The ISO layers of the legal code

{This entry written over a course of several weeks}

I attend a group called the “Gaggle”, see where I often argue, sometimes loudly (it’s a sports bar, so everything is loud) with Russell McOrmond ( ). Russell is my best friend, business partner and we were each other’s best men.

So, it’s often surprising how violently we can disagree. It’s even more surprising when we are often violently agreeing. One problem that both Russell and I have, is that often we argue with each other, often thinking that we are in fact arguing with the “enemy”. It’s kind of like honing one’s skills, but often it gets in the way to actually communicating new ideas to each other.

Sort of like when the angry feminist goes into some store and asks to buy some bullets, and the clerk says, “I can’t sell you those bullets.” and the woman gets mad, assuming that the clerk is some kind of misogynist. The clerk finally explains, “No, it’s not because you are a women, it’s because I don’t have any in stock.”

An on-going argument is about the end-to-end issues on the Internet, and what constitutes “upload” vs “downloading”.

In general, I hate the terms. People who use the terms uploading and downloading are from the Bulletin Board Systems days, and from that kind of thinking. Unfortunately 99% of the users of the internet came to it sufficient late, and via dialup and “residential high speed”, that they actually have never really experienced the Internet of the 1980s, and the early 1990s.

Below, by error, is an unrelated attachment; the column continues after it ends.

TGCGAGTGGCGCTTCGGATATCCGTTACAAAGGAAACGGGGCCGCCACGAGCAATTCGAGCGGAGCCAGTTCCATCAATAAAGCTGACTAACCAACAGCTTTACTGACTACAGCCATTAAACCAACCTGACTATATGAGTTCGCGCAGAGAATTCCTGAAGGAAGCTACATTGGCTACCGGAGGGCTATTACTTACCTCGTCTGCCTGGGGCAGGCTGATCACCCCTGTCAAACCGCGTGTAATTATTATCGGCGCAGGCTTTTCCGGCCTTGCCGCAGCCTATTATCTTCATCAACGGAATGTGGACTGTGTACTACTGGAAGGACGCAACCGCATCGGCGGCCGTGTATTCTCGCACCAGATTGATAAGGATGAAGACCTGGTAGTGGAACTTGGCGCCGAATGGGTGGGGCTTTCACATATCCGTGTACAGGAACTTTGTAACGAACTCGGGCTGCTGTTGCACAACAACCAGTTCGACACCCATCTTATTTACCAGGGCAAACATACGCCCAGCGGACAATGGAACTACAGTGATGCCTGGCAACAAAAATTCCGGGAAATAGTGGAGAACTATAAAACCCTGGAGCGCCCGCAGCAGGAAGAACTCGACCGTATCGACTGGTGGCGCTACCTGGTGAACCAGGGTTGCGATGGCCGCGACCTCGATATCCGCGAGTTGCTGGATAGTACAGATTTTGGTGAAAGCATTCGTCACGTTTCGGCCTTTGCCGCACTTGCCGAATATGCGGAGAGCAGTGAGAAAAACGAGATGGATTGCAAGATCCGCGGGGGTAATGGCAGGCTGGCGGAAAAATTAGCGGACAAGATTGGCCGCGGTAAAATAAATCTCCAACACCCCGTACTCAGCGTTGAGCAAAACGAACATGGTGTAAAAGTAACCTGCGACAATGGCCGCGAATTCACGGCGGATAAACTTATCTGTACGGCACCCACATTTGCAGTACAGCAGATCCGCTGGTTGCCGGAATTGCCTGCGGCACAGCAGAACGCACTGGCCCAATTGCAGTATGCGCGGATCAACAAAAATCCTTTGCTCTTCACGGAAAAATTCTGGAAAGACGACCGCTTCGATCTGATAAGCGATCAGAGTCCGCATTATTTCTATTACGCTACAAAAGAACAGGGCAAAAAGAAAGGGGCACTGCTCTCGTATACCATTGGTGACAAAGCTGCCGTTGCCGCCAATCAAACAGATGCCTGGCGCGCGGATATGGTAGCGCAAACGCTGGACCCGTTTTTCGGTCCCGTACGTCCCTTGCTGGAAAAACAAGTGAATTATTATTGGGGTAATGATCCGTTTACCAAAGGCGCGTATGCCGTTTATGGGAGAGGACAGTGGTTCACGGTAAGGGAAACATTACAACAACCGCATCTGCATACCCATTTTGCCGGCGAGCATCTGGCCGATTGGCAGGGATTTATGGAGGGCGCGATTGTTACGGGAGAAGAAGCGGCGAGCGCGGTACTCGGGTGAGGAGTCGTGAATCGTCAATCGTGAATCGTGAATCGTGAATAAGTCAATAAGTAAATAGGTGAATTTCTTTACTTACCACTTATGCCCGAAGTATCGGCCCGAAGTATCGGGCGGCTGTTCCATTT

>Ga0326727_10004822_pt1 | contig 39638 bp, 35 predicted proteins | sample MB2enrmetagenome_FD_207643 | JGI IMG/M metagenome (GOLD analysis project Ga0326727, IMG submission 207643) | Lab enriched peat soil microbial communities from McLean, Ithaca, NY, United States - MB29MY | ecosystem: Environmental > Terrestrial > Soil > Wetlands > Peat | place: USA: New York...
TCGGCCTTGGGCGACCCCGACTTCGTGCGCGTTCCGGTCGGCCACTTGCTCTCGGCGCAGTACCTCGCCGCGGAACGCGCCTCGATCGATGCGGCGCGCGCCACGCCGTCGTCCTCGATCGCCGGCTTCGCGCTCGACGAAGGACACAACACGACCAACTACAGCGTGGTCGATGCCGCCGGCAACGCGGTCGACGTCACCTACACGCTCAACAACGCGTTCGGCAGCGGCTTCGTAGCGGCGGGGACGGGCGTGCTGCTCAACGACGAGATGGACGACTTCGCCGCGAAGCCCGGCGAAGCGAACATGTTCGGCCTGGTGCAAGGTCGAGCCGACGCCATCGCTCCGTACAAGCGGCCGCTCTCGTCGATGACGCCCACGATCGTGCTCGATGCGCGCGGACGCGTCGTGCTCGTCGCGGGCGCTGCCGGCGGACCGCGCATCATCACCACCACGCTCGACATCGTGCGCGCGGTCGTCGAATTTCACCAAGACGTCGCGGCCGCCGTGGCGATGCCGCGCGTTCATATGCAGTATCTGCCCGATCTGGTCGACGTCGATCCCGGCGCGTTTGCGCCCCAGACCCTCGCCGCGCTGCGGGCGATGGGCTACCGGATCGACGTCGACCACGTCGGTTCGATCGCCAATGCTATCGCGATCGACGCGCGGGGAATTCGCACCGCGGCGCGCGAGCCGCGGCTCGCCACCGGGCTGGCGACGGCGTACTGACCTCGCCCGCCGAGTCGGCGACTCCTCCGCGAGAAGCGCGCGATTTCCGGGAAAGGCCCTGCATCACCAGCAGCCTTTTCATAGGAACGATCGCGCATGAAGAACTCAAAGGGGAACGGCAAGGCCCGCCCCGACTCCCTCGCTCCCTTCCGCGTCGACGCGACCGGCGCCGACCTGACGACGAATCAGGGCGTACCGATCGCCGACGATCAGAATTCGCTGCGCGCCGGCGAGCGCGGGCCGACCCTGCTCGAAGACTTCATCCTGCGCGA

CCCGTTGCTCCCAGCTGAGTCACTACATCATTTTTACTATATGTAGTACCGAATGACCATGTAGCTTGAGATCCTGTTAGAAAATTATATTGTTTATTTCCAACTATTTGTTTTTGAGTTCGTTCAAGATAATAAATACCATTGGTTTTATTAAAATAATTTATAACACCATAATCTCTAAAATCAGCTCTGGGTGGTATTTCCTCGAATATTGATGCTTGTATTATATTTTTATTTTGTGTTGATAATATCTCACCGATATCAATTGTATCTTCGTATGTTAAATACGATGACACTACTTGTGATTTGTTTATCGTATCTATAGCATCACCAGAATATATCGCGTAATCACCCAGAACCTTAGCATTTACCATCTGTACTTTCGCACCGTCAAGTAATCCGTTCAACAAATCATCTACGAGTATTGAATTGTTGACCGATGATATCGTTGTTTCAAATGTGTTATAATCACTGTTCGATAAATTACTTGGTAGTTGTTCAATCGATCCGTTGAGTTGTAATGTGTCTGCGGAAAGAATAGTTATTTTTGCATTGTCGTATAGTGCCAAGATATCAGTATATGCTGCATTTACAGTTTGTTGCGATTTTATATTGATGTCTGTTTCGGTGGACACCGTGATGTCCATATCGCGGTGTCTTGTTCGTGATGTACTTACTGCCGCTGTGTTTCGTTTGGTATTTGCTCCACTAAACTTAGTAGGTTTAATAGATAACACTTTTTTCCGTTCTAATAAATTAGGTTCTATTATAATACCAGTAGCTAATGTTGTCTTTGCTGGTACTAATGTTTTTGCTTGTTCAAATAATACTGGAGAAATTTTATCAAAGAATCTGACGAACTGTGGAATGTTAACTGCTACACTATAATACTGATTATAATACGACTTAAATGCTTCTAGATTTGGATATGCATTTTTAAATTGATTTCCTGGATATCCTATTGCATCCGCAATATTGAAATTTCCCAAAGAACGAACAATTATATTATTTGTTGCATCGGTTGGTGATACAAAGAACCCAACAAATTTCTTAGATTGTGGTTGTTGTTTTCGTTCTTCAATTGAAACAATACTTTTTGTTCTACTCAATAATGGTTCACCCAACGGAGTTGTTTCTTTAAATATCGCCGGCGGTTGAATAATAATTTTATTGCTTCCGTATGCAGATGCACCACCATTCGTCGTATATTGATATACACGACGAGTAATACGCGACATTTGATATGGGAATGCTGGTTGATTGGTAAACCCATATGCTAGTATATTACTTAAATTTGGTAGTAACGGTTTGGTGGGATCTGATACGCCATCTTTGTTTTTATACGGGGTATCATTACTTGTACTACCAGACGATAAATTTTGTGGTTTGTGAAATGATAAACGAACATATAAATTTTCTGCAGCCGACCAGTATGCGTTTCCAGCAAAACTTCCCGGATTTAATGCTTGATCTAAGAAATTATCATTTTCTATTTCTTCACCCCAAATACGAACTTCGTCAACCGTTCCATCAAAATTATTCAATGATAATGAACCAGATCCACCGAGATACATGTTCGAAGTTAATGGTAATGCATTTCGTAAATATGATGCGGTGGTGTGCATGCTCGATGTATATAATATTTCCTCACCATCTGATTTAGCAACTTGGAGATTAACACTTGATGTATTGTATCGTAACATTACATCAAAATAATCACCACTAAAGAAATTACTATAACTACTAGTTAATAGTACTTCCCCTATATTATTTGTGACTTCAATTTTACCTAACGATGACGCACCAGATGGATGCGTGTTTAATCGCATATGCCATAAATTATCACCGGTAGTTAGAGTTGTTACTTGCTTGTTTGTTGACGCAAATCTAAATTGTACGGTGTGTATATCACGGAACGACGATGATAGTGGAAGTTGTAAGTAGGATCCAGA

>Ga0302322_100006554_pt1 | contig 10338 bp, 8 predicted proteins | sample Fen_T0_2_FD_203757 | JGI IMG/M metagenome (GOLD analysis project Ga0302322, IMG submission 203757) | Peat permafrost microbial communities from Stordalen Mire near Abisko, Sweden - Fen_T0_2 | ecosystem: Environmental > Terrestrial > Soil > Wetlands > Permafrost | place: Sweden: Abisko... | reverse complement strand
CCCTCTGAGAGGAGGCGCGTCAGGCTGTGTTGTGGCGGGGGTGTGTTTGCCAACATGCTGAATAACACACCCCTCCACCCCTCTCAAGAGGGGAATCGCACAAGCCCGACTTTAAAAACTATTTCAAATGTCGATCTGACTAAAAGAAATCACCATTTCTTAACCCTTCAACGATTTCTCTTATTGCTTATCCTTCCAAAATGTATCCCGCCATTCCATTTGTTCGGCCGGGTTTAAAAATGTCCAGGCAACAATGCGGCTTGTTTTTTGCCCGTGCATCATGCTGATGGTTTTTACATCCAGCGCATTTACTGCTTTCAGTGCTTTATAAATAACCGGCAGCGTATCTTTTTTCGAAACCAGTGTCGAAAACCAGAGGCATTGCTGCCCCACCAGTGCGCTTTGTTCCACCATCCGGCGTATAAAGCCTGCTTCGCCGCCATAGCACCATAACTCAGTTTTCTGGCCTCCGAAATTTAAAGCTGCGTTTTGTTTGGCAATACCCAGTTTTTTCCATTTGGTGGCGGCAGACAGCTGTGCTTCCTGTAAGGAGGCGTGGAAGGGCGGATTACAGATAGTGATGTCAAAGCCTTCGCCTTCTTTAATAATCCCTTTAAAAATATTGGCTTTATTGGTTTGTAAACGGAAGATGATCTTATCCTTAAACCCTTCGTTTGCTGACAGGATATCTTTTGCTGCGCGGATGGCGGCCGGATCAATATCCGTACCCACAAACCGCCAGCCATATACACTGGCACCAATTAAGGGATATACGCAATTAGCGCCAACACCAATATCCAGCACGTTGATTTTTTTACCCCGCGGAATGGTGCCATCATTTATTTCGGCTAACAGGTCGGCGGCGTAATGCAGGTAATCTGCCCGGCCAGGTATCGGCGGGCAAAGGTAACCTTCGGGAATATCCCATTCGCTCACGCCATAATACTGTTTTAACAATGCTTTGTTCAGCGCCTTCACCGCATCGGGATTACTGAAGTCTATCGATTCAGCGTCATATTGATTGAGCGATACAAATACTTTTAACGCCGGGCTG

Russell is also concerned about end-to-end issues.

(Please correct me if I am using any loaded terminology)

Russell explains that in Canada, “downloading” copyrighted works (such as an MP3) is not illegal, particularly if it gets put onto a levy’ed media such as a CDrom.

What is illegal is “uploading”. So, the theory goes, I am permitted to receive materials, but I am not permitted to send them. I can make a private copy – so I can borrow your CD, and I can copy it. That’s permitted. You can’t take your CD, make a copy and give it to me. That’s not permitted.

There is a lot of question of intent.

My major concern is that of enforcement.

At present a large number of “residential” ISPs (Rogers, Bell Sympatico) have a policy of “no servers”, and they regularly block various ports, sometimes blocking all incoming packets with the “SYN” bit set. A TCP SYN packet is what is used to start communication with a “server”. Any ISP that puts their customers behind a NAT, or encourages their customers to install NATs by not providing them with enough IP addresses is effectively blocking TCP SYN packets. Bell Sympatico GIVES people the NATs. (Who owns and controls them? That’s the topic of another article)

It’s not limited to residential services. A huge number of business people think that NATs have some kind of useful security function. The reality is that they simply cut of 50% of the functions of the Internet, which sometimes means that they cut out 50% of the security holes present in some desktop operation systems. Of course, you can cut out 100% of the holes by powering the desktop down as well. Since the NAT improves security by preventing legitimate uses, any measure that improves security, even if it prevents legitimate users, would by the arguments above, be legitimate. So, I would conclude that the power switch is much more secure than the NAT.